This updated fact book from the California Office of Statewide Health Planning and Development (OSHPD) contains analyses of 2007 data on racial and ethnic disparities in health care.   The analyses are based on hospital inpatient discharge data reported to OSHPD by all California-licensed hospitals and include access, quality, outcome and utilization measures.   Access and quality of care in doctors’ offices, clinics, and other non-hospital settings are assessed by measuring hospitalization rates for medical conditions and complications that can be prevented with proper medical care.

While progress was made for reducing disparities for racial and ethnic populations, disparities increased for treatment of perforated appendix, long- term diabetes complications, congestive heart failure, and adult asthma.  Blacks consistently had the worst rates for the outpatient access and quality measures, sometimes two or three times worse rates than Whites, even after adjusting for age and gender differences. And Blacks as hospitalized patients had the lowest utilization rates for coronary artery bypass graft (CABG) surgery and angioplasty when compared to all other races.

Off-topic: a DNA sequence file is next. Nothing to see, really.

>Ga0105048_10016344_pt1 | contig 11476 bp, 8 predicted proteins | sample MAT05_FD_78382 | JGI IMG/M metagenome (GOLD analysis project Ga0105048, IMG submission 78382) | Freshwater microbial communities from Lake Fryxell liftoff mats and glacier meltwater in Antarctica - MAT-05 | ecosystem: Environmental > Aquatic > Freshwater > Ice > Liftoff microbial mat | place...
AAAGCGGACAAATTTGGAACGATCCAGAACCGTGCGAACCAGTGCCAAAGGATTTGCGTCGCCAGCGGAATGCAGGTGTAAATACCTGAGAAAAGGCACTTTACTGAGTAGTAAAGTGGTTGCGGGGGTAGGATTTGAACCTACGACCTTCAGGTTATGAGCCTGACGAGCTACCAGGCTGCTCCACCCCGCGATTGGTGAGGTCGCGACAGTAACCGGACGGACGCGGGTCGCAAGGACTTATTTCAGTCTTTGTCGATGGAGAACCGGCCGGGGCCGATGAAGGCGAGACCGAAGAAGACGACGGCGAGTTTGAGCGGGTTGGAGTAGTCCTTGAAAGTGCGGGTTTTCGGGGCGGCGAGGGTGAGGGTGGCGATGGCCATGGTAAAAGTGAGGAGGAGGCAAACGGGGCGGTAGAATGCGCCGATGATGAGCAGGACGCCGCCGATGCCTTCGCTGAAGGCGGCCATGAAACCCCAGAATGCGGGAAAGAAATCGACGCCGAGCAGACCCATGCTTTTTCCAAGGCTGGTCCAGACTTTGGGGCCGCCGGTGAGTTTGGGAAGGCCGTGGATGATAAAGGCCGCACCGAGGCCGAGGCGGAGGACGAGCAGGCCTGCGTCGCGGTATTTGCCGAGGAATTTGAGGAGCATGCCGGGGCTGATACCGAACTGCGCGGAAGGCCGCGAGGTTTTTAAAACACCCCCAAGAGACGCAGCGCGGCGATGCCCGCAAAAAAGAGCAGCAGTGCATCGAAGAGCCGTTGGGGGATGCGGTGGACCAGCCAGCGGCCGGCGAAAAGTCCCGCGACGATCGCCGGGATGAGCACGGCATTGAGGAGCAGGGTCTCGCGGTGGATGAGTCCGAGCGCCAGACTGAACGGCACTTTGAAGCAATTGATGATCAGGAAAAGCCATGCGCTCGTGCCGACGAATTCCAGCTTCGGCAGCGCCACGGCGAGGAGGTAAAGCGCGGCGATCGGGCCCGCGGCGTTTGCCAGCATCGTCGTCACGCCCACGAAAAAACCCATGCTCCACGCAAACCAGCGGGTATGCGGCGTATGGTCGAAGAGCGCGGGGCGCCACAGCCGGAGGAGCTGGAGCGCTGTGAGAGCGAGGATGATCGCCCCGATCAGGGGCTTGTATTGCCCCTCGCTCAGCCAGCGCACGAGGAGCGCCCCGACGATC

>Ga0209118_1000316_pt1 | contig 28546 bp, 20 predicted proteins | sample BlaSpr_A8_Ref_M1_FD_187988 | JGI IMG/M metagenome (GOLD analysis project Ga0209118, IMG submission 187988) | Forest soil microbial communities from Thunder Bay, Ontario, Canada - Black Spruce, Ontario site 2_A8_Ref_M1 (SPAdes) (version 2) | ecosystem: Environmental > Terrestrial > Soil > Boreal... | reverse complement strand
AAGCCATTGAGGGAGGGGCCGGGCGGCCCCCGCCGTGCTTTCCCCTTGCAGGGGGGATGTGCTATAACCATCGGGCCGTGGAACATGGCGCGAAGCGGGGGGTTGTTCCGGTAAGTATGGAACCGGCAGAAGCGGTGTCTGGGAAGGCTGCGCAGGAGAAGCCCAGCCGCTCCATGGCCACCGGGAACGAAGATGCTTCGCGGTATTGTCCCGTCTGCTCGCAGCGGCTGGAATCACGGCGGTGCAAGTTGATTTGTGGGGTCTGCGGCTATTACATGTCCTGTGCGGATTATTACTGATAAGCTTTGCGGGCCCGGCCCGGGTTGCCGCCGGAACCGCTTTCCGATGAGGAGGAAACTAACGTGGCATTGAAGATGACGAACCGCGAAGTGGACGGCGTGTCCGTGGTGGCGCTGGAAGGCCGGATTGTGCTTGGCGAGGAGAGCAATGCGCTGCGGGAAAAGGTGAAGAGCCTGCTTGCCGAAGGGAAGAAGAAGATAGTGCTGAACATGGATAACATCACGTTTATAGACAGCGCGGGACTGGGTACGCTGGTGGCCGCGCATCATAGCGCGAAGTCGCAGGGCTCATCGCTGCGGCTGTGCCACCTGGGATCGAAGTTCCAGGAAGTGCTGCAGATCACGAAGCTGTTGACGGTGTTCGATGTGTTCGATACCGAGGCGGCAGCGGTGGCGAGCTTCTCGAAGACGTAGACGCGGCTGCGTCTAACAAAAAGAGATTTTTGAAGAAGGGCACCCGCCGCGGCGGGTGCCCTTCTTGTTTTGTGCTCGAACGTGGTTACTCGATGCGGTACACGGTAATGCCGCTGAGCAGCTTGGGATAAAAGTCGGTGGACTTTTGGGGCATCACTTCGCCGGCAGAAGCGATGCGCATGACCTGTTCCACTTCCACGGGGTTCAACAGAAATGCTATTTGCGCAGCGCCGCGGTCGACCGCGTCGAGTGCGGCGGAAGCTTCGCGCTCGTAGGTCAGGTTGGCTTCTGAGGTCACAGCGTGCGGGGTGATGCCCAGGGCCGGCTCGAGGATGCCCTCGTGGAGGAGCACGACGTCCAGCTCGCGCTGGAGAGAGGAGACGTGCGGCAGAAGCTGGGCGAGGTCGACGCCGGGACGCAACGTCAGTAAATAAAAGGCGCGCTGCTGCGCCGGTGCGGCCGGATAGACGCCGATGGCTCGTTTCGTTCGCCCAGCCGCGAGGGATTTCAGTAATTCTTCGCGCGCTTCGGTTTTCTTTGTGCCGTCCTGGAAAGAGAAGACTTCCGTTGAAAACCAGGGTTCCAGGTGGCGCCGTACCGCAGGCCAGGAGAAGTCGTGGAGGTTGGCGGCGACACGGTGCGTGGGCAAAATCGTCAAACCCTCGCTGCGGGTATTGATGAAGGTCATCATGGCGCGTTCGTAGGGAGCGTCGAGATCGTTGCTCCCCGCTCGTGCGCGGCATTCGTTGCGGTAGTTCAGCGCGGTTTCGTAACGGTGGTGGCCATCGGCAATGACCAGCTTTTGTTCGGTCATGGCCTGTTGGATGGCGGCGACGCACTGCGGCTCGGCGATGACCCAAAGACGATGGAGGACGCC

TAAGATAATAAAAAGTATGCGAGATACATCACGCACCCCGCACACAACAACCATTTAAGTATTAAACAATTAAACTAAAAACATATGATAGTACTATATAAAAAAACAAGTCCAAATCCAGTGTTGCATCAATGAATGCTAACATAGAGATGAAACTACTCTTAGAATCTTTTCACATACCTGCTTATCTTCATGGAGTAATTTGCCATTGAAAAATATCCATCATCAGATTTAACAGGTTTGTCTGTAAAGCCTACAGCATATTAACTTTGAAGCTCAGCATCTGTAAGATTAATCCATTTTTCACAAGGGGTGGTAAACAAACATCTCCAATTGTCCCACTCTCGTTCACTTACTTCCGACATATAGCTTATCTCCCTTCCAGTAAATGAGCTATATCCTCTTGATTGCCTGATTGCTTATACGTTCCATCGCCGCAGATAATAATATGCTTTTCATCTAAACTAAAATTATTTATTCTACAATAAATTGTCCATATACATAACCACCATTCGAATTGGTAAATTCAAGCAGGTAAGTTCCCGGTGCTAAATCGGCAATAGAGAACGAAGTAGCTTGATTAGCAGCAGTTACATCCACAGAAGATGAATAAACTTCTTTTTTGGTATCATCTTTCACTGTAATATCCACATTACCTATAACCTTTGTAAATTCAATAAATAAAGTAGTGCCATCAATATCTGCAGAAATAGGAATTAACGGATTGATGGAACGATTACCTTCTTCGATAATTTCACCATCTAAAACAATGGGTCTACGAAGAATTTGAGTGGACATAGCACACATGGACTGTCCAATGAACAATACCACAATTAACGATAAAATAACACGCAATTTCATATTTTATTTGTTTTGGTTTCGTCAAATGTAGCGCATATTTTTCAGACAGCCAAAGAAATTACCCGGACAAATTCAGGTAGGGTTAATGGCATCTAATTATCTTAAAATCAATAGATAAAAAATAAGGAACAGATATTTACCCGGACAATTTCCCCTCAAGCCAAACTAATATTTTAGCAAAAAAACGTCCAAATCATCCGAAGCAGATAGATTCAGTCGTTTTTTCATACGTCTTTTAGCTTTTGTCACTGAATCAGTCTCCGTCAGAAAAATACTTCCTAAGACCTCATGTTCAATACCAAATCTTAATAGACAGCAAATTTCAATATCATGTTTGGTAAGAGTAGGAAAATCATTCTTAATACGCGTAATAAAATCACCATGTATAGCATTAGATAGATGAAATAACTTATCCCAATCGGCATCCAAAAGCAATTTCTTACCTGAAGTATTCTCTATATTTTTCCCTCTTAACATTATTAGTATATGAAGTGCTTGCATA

The report also notes the ongoing challenges in collecting and analyzing data from smaller racial and ethnic populations.  For example, hospitalization rates for Native Americans obtained from California hospital discharge data “can underestimate actual hospitalization rates by more than half their actual values”.  And using combined data for Asians and Pacific Islanders “may obscure variations in health status and healthcare utilization across Asian and Pacific Islander populations and do not reflect expected differences in language and cultural practices.”

While the evidence of health care disparities has been well-documented, it is vital to continue monitoring such data to focus quality improvement activities to reduce those disparities.

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